Hebrew Home At Riverdale
When I watched "50 First Dates," I had an idea: If watching a video could help a character with memory loss, perhaps it could be applied to Alzheimer's care. That was the beginning of "Good Morning Mom and Dad."
As we prepare to say goodbye to 2014 and hello to 2015, now is the time to make a New Year's resolution of innovation. While each long-term care facility will chart its own course, the Hebrew Home at Riverdale has found three core avenues of innovation: short-term rehabilitation, an outsourced pharmacy offering, and an increased emphasis placed on customer service and quality.
My first thought was one of concern: What had gone so wrong that one of the most esteemed long-term care providers in New York had to change its name? If it ain't broke, don't fix it, right? What was broken?
Gregory Pool-Dayan, RN, MSN, has started as the administrator of the Bronx Division at Jewish Home Lifecare.
At the Hebrew Home at Riverdale, a large long-term care facility on 32 lush and efficiently manicured acres, it might seem strange to hear about a garden that is purposefully tended slowly and methodically. But in the garden created by the Harry and Jeanette Weinberg Center, the nation's first emergency elder abuse shelter, that is exactly what the gardeners are encouraged to do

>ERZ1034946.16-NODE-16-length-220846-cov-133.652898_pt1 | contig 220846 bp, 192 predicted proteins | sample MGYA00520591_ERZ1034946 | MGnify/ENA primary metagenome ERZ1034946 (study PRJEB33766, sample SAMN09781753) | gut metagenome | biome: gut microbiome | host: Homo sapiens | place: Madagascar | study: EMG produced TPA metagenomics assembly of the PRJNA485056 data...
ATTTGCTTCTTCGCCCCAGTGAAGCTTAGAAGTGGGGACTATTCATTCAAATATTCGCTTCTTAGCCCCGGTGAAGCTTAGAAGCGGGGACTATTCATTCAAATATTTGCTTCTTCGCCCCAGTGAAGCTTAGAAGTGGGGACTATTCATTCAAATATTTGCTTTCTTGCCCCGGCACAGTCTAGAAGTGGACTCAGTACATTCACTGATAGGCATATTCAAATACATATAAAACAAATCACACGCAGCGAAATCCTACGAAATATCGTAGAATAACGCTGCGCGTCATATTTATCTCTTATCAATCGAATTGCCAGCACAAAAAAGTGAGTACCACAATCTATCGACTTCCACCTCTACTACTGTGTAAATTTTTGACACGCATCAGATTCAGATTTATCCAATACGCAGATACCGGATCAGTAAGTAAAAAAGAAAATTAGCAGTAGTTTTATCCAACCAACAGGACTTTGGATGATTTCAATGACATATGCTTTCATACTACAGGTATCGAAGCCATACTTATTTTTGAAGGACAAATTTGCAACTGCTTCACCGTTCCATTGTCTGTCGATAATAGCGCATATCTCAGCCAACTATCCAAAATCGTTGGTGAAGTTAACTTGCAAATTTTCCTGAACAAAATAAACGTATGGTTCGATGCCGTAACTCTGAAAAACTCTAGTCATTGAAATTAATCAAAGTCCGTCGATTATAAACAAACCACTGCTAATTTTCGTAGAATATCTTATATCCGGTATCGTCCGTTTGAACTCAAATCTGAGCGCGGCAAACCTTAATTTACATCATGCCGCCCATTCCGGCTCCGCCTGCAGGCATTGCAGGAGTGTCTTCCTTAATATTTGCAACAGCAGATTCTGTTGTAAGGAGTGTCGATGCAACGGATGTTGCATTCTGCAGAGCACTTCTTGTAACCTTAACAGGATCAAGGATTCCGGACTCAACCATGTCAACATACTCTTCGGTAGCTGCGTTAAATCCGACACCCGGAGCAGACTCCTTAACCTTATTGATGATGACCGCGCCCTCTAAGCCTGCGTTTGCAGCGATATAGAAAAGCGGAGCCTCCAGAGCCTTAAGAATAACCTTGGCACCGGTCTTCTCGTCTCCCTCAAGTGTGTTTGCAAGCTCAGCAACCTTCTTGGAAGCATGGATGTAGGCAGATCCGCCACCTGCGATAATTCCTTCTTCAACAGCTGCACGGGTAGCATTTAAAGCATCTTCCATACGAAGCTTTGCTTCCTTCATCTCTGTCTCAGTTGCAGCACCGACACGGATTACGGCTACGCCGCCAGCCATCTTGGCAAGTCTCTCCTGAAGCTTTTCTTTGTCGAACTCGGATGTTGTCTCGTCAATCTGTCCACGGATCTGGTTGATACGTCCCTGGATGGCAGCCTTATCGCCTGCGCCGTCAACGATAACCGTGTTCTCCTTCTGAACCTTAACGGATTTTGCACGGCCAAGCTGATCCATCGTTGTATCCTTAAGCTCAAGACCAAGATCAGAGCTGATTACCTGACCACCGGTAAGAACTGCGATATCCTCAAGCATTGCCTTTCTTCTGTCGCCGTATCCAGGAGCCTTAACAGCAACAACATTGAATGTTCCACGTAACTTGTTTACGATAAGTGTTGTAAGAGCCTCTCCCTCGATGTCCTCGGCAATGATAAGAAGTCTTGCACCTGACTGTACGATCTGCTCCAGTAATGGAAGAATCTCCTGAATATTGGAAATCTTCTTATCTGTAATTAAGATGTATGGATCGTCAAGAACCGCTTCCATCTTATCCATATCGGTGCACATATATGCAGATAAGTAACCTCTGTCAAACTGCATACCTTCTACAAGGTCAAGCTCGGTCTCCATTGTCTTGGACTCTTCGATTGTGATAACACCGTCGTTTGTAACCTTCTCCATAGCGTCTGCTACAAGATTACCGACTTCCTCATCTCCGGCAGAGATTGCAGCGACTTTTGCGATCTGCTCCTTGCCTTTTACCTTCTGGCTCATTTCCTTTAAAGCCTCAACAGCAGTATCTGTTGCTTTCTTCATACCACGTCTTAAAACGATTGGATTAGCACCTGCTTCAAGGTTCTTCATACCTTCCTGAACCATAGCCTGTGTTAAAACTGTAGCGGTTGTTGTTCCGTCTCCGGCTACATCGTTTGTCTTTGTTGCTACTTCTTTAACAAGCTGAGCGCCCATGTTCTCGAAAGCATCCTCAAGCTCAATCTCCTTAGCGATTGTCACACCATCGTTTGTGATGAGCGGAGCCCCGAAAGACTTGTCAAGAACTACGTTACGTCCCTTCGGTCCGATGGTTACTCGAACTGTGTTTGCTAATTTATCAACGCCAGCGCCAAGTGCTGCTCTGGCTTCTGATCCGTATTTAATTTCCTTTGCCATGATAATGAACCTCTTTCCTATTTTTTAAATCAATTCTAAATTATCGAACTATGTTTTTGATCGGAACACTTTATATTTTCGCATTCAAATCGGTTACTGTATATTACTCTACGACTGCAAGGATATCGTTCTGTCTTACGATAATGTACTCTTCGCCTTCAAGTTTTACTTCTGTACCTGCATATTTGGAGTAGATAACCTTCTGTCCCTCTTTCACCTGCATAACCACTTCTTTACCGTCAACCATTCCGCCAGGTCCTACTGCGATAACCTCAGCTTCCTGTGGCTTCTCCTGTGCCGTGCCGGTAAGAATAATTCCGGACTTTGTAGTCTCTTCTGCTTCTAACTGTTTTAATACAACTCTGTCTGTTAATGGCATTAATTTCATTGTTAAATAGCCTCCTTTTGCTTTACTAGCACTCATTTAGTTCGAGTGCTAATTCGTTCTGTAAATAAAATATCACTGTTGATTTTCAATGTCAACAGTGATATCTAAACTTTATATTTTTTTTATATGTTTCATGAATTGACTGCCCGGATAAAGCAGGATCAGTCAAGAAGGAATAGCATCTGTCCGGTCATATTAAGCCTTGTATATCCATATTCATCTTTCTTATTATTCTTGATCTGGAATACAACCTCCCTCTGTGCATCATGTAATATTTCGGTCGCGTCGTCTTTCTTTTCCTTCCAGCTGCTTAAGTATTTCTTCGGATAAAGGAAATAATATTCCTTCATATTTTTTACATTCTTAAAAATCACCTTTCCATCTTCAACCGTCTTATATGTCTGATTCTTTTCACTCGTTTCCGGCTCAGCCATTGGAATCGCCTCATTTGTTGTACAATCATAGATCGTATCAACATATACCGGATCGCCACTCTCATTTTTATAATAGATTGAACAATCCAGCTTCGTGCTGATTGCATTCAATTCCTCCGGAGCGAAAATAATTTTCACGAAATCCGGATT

Getting insight into the daily life of someone with dementia often is a difficult goal for family members who are not nearby. There's now help in the form of a smartphone application conceived by David V. Pomeranz, executive vice president of the Hebrew Home at Riverdale.
If you typed the word "strippers" into the McKnight's archives Tuesday, the only story that came up was a blog about floor care. That changed Wednesday when we ran the news of a lawsuit in New York involving strippers allegedly being hired at a nursing home for resident entertainment.
As we grow older, our focus on how to achieve and maintain our health becomes more acute. Healthy aging is achievable if action is taken sooner rather than later. Over the last few decades, we have seen major changes in our healthcare delivery system.
The Hebrew Home at Riverdale received the 2013 Outstanding Advocacy Award from LeadingAge at its national conference in Dallas last month. I had the honor of accepting the award on behalf of the organization. This award, which recognizes our leadership role in the field of elder abuse prevention for the past decade, meant a lot to us.